- Category: 2012
- Published on Sunday, 15 July 2012 22:10
- Written by Super User
- Hits: 235
An explanation of the liturgical greeting as translated in the New English Missal
By Fr Peter Chimombe, Masvingo Diocese, Nyika
The Latin original of the texts of the Mass have been newly translated (New English Missal) by international cooperation, with Rome after corrections giving its approval, so that the texts reflect more closely the original meaning of the words used in the Latin Liturgy which have deep theological significance and are closely tied to the Gospels.
Many would say that the late Archbishop Lefebvre whose excommunication was revoked by Pope Benedict XVI has now been vindicated. The use of the new English translation of the Roman Missal came into effect on the first Sunday of Advent 27/11/11, in all Anglophone countries including Zimbabwe. Putting the translation into Shona and Ndebele will probably take some time as we experienced with the New Shona Bible.
‘And with your spirit’ is the new (and old) literal translation of “et cum spiritu tuo” , which itself is a translation from Greek. This phrase was quite strange to the early Christians. It appears in ancient Christian writings like the Didache. It forms part of greetings in Pauline epistles: “The grace of our Lord Jesus Christ be with your spirit brethren. Amen” (Gal 6 :18; Phil 4 ;23); “The Lord be with your spirit, grace be with you” (2 Tim 4: 22). Hence this is an ancient liturgical greeting used only by “followers of the Way “ who later became called Christians. The Didache says that at the Eucharist the ‘prophets’ should be allowed to give thanks as much as they desire. Thus when the assembled people replied to the president’s blessing, they prayed that the Lord would be with the charism he had received. By the end of the 4th century AD, this spontaneous prayer had been replaced by the use of written prayers. In the church of Antioch and Syria, preachers like St John Chrysostem and Theodore of Mopsuestia were saying that the word “spirit” in the response referred to the charism of the grace of priesthood which Bishop or Presbyter had received. In saying “and with your spirit”, says Theodore, “They do not refer to his soul, but to the grace of the Holy Spirit by which his people believe that he is called to the priesthood” (cf. Baptismal Homilies 15:37). In the Syro-Malabar rite of the 5th century the greetings is translated , “with you and with your spirit”. By translating it in this way, the Semitic people whose language is closer to Aramic which was spoken by our Lord and his disciples made it clear that it meant more than a simple “and also with you”.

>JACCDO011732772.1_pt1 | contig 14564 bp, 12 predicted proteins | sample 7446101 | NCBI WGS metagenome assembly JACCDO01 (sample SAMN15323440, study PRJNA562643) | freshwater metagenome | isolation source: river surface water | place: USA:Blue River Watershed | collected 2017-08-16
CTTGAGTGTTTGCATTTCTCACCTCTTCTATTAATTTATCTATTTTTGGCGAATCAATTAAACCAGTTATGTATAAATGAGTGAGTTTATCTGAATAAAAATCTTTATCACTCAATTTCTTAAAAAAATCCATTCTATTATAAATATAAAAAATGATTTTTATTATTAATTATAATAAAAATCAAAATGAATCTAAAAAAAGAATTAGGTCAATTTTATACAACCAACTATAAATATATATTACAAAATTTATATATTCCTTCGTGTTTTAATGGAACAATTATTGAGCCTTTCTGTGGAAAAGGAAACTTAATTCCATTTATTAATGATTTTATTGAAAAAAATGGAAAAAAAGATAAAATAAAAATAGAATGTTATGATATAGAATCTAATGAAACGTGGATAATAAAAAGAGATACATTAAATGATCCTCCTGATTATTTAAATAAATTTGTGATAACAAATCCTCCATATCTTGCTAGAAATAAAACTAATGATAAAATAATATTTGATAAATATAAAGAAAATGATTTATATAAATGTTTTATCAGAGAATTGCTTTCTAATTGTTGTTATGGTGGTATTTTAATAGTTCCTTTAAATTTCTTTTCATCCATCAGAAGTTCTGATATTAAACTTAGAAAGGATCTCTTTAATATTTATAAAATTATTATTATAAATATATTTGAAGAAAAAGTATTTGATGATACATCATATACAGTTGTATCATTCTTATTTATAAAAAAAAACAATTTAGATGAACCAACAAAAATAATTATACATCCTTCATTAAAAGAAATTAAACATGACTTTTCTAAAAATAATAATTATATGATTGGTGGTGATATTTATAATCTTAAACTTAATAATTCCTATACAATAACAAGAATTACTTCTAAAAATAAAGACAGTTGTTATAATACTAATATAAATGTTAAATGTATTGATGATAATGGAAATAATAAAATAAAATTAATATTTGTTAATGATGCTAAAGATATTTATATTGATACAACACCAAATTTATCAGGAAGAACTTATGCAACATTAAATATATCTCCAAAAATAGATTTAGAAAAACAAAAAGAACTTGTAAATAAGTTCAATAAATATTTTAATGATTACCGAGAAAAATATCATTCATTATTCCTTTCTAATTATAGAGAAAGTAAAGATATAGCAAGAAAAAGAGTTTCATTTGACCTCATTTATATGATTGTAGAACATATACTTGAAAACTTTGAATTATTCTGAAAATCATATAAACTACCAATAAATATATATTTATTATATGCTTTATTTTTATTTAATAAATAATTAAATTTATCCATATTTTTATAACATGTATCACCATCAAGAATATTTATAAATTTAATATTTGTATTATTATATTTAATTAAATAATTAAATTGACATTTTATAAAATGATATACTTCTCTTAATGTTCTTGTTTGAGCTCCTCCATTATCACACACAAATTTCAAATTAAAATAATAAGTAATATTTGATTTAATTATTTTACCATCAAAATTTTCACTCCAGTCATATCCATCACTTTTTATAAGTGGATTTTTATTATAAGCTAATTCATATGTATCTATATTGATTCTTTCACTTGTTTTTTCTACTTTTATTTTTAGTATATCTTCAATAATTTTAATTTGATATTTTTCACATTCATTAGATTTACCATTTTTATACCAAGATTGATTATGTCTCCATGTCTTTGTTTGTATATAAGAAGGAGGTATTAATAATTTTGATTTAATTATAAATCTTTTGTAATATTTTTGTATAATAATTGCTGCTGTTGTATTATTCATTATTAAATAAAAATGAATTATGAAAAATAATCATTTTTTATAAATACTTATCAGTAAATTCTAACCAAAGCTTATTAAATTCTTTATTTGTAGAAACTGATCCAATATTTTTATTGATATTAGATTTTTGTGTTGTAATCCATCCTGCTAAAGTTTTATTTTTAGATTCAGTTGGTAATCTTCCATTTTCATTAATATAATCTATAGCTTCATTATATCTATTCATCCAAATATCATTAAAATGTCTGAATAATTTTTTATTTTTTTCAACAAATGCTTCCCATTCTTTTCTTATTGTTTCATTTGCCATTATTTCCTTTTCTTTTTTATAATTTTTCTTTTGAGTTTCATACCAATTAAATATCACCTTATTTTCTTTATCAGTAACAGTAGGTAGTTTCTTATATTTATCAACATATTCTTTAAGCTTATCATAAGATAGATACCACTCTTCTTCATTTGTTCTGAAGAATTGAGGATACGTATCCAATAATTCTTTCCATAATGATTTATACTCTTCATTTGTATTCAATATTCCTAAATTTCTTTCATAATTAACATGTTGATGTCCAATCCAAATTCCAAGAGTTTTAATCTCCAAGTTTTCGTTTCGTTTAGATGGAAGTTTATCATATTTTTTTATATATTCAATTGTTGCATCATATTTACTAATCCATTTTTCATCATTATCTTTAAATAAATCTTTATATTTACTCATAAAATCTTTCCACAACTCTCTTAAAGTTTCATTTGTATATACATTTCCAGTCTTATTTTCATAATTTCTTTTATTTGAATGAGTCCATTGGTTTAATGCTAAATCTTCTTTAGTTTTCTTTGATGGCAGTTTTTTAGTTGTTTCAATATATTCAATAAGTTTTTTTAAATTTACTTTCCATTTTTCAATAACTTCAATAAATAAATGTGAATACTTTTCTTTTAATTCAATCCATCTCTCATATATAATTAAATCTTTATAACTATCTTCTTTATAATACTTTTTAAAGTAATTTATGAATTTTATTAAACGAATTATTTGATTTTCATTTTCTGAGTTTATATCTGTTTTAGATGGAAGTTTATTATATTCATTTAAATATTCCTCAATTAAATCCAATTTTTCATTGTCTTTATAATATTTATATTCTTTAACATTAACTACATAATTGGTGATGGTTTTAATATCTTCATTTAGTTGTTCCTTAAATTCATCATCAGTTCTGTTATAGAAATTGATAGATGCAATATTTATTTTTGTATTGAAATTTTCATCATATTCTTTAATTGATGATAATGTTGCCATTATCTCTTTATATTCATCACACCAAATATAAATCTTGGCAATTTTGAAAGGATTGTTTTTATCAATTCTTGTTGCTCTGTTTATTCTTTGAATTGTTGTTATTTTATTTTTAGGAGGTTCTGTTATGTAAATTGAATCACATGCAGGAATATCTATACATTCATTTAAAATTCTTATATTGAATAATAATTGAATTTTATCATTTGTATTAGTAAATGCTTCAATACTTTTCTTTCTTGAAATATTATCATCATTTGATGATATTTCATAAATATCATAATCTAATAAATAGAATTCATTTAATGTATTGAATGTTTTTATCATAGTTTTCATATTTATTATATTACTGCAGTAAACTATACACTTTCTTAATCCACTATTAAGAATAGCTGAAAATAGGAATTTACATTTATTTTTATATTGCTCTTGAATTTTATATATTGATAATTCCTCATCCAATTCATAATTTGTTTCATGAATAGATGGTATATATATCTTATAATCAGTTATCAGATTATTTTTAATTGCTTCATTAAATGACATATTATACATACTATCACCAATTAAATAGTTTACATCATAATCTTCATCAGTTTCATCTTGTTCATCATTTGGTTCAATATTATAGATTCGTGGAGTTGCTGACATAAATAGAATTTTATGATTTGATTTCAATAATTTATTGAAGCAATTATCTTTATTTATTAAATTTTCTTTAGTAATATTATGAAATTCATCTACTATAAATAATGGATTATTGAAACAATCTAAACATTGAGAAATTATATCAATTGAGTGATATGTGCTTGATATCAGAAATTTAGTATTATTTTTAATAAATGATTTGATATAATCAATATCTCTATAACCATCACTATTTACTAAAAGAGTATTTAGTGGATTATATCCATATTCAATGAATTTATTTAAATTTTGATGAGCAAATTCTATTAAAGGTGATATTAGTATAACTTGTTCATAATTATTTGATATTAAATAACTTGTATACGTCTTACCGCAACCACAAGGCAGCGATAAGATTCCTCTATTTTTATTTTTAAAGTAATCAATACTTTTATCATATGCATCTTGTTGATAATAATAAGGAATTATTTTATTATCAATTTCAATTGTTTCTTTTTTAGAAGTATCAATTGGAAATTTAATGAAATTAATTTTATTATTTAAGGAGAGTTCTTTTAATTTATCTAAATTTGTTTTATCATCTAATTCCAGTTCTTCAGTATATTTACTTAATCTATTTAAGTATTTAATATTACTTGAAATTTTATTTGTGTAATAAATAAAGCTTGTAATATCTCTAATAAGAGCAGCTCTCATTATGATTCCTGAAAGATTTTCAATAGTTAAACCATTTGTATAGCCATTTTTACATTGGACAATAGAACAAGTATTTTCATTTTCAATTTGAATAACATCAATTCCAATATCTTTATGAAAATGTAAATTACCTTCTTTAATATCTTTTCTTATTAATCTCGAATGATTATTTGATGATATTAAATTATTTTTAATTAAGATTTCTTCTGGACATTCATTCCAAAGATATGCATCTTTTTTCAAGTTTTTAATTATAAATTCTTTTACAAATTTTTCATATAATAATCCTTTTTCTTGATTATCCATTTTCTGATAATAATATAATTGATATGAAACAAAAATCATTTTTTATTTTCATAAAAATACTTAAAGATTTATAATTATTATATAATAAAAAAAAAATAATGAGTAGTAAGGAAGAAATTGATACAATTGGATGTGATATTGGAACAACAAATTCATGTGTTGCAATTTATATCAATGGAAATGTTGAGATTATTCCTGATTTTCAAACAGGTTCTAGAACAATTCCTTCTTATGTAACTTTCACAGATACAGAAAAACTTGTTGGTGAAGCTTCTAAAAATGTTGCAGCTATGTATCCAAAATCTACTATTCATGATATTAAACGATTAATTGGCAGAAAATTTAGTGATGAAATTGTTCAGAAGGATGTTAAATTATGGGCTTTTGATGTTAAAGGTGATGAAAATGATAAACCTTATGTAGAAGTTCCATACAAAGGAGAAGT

In the 5th century, Narsi of Nisibis explained thus; “The people answer the priest lovingly and say : with you, o priest and with that priestly spirit of yours.” They call ‘spirit’ not the soul of the priest, but the spirit which the priest has received by the laying on of hands. By the laying on of hands he receives the power of the Spirit so that he may be able to perform the divine mysteries. That grace the people call the spirit of the priest and they pray that he may attain peace with it” (cf.Exposition of the Mysterious Homily 17). St John Chrysostom in a Pentecost homily said,”If there was no holy spirit there would be no shepherds or teachers in the Church, for these come also through the Spirit.” As St. Paul says: “In which flock the Holy Spirit has established you Shepherds and Bishops (Acts 20:28). Do you not see how this also comes about through the Spirit? For if the Holy Spirit was not in him when he went into the sanctuary and gave all of you peace, you would not all have answered, ‘And with your spirit’. By this reply you are also reminded that he who is there does nothing, and that the right offering of the gifts is not of human nature, but that the mystic sacrifice is brought about by the grace of the Holy spirit and his hovering over all. For he who is there is a man, it is God who works through him. Do not attend to the nature of the one you see, but understand the grace which is invisible.
Fr Peter Chimombe is a diocesan priest (Masvingo) and a parish priest. He is a writer whose articles have appeared mostly in ‘Catholic Church News’.